Tabular disclosure of contractual obligations not required.

305 – Quantitative and Qualitative Disclosures About Market Risk Not required.
402 – Executive Compensation Three named executive officers rather than five.

Two years of summary compensation table information rather than three. Not required:

·         Compensation discussion and analysis.

·         Grants of plan-based awards table.

·         Option exercises and stock vested table.

·         Pension benefits table.

·         Nonqualified deferred compensation table.

·         Disclosure of compensation policies and practices related to risk management.

·         Pay ratio disclosure.

Regulation S-K
Item Scaled Disclosure Accommodation
404 – Transactions With Related Persons, Promoters and Certain Control Persons16 Description of policies/procedures for the review, approval or ratification of related party transactions not required.
407 – Corporate Governance Audit committee financial expert disclosure not required in first year.

Compensation committee interlocks and insider participation disclosure not required.

Compensation committee report not required.

503 – Prospectus Summary, Risk Factors and Ratio of Earnings to Fixed Charges No ratio of earnings to fixed charges disclosure required. No risk factors required in Exchange Act filings.
601 – Exhibits Statements regarding computation of ratios not required.
Regulation S-X
Rule Scaled Disclosure
8-02 – Annual Financial Statements Two years of income statements rather than three years. Two years of cash flow statements rather than three years.

Two years of changes in stockholders’ equity statements rather than three years.

8-03 – Interim Financial Statements Permits certain historical financial data in lieu of separate historical financial statements of equity investees.
8-04 – Financial Statements of Businesses Acquired or to Be Acquired Maximum of two years of acquiree financial statements rather than three years.
8-05 – Pro forma Financial Information Fewer circumstances under which pro forma financial statements are required.
8-06 – Real Estate Operations Acquired or to Be Acquired Maximum of two years of financial statements for acquisition of properties from related parties rather than three years.
8-08 – Age of Financial Statements Less stringent age of financial statements requirements.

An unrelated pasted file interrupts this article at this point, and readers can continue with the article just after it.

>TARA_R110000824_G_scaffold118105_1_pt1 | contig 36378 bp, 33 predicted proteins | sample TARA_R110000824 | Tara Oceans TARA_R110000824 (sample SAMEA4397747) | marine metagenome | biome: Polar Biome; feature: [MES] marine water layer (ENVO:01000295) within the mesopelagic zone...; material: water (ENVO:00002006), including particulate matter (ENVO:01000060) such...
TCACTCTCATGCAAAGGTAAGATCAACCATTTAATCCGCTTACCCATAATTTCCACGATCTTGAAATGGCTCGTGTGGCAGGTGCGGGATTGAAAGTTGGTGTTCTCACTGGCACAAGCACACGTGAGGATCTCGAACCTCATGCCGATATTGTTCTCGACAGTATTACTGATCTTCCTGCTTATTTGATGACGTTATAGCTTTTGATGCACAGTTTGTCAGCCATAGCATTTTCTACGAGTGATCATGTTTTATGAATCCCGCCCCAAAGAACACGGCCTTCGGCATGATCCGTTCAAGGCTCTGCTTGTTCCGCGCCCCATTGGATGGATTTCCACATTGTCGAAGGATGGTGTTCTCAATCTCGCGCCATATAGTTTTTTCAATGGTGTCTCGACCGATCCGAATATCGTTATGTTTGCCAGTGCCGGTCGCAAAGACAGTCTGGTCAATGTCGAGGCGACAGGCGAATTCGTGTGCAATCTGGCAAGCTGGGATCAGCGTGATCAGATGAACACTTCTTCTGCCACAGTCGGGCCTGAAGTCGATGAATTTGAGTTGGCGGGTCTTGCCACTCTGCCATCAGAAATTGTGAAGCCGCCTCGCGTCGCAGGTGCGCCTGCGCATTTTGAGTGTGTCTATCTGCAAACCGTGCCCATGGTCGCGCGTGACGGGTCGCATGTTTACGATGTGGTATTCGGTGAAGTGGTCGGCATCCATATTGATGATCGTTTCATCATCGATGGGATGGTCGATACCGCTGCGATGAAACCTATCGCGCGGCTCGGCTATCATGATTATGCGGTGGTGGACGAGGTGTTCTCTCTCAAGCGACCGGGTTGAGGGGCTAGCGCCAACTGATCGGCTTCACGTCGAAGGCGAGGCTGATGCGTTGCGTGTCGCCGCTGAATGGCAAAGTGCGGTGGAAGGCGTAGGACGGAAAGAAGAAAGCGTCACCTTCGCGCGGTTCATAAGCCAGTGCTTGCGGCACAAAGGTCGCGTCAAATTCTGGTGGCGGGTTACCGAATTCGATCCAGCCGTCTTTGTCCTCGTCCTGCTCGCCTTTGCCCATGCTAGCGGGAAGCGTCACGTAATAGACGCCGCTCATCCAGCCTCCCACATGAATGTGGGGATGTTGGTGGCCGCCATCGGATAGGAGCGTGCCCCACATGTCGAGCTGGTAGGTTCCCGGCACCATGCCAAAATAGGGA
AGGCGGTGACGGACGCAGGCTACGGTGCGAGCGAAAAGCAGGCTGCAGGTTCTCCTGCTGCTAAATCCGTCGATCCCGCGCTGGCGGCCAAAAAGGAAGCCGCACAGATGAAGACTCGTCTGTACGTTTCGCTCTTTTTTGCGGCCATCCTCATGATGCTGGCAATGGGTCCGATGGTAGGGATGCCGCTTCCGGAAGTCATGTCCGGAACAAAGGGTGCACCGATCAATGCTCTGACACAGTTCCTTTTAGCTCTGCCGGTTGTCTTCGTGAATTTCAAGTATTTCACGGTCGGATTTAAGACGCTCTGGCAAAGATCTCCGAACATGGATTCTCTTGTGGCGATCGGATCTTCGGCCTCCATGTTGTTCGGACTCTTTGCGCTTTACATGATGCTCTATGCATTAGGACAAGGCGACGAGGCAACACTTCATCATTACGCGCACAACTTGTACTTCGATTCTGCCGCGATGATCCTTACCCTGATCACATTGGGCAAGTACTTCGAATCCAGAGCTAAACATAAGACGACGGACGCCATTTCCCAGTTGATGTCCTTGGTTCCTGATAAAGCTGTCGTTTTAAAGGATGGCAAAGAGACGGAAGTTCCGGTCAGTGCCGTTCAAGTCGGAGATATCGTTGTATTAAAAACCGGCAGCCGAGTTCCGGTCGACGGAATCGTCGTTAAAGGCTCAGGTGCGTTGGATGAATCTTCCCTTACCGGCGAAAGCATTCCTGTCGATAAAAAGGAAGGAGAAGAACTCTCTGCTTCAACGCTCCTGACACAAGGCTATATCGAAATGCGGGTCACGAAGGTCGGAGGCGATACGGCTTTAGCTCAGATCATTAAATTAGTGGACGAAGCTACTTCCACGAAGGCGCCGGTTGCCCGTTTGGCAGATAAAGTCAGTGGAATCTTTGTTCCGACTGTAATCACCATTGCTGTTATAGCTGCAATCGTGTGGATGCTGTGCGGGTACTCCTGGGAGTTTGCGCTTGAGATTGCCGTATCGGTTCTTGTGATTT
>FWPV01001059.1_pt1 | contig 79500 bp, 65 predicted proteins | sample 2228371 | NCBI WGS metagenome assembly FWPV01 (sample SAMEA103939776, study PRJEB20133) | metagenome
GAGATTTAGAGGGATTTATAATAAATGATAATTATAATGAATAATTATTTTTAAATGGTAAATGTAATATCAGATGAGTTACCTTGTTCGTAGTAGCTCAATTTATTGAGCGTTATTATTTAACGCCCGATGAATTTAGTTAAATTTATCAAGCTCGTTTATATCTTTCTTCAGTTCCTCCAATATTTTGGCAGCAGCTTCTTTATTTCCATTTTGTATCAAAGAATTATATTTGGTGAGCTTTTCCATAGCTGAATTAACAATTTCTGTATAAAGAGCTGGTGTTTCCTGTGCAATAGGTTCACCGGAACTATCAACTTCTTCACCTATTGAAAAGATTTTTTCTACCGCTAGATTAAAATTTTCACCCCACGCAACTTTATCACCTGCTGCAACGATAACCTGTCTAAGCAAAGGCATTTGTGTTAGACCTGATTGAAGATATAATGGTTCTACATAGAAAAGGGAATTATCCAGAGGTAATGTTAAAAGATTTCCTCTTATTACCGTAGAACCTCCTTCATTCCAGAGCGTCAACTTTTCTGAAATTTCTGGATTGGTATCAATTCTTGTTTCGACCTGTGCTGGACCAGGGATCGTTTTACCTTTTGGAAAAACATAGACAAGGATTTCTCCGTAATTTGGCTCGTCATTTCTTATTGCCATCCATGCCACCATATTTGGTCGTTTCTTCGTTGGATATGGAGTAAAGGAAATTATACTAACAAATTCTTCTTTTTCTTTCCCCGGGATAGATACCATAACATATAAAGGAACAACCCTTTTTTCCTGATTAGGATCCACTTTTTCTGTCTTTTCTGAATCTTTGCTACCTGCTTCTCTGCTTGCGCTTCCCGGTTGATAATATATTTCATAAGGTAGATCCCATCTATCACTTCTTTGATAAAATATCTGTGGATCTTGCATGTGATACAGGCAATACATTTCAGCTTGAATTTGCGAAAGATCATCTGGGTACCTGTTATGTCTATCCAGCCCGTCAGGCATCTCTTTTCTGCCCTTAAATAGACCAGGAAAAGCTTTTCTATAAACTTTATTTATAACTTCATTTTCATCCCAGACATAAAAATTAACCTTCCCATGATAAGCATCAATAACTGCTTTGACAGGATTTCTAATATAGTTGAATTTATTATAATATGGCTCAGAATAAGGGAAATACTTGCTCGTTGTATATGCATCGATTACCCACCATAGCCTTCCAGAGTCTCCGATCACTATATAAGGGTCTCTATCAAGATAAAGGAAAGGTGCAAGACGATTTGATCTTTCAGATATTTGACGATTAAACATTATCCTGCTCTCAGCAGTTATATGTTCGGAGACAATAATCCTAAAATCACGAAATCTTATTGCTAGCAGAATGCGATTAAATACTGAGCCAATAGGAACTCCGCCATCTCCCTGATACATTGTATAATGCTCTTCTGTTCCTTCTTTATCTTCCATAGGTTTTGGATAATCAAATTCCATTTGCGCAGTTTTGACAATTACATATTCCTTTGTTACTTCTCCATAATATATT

Final Amendments to Smaller Reporting Company Definition

The SEC has competing goals of protecting investors and the marketplace through requiring companies to provide disclosure needed to make informed investment and voting decisions and promoting capital formation and reducing compliance costs for smaller companies. The SEC believes that by raising the financial thresholds for the smaller reporting company definition and thereby expanding the number of companies eligible to use the available scaled disclosure, it will be satisfying its goals and appropriately responding to comments and recommendations by the Advisory Committee on Small and Emerging Growth Companies, the SEC Government Business Forum on Small Business Capital Formation, Congress and industry commenters.

The SEC summarizes many of these recommendations, initiatives and comments in its rule release. For example, in September 2015 the SEC Advisory Committee on Small and Emerging Companies met and finalized its recommendation to the SEC regarding changes to the disclosure requirements for smaller publicly traded companies. For a summary of the recommendations, see my blog HERE. The FAST Act, which was passed into law on December 4, 2015, required the SEC to scale or eliminate duplicative, antiquated or unnecessary disclosure requirements for emerging growth companies, accelerated filers, smaller reporting companies and other smaller issuers in Regulation S-K.

The SEC considered comments it received to the initial proposed rule release (see HERE) and comments it received in response to the published concept release and request for public comment on Regulation S-K. My two-part blog on that concept release can be read HERE and HERE. As indicated above, the new definition of a SRC will now include companies with less than a $250 million public float as compared to the $75 million threshold in the prior definition. In addition, if a company does not have an ascertainable public float or has a public float of less than $700 million, a SRC will be one with less than $100 million in annual revenues during its most recently completed fiscal year. The prior revenue threshold was $50 million and only included companies with no ascertainable public float.

Once considered a SRC, a company would maintain that status unless its float drops below $200 million if it previously had a public float of $250 million or more. The revenue thresholds have been increased for requalification such that a company can requalify if it has less than $80 million of annual revenues if it previously had $100 million or more, and less than $560 million of public float if it previously has $700 million or more.

The SEC also made related rule changes to flow through the increased threshold concept. In particular, Rule 3-05 of Regulation S-X has been amended to increase the net revenue threshold in the rule from $50 million to $100 million. As a result, companies may omit financial statements of businesses acquired or to be acquired for the earliest of the three fiscal years otherwise required by Rule 3-05 if the net revenues of that business are less than $100 million.

Furthermore, the conforming changes include changes to the cover page for most SEC registration statements and reports including, but not limited to, Forms S-1, S-3, S-4, S-11, 10-Q and 10-K.

My blog HERE contains a summary of the scaled disclosures available to smaller reporting companies. In addition, the FAST Act, passed into law on December 4, 2015, amended Form S-1 to allow for forward incorporation by reference by smaller reporting companies. A smaller reporting company may now incorporate any documents filed by the company, following the effective date of a registration statement, into such effective registration statement. In what was probably unintended in the drafting, the FAST Act changes only include smaller reporting companies and not emerging growth companies or non-accelerated filers. Other categories of filers, including accelerated and large accelerated filers, were already allowed to forward incorporate by reference. Accordingly, among the other benefits of the current proposed rule change, the number of companies that can utilize forward incorporation by reference in a Form S-1 will increase.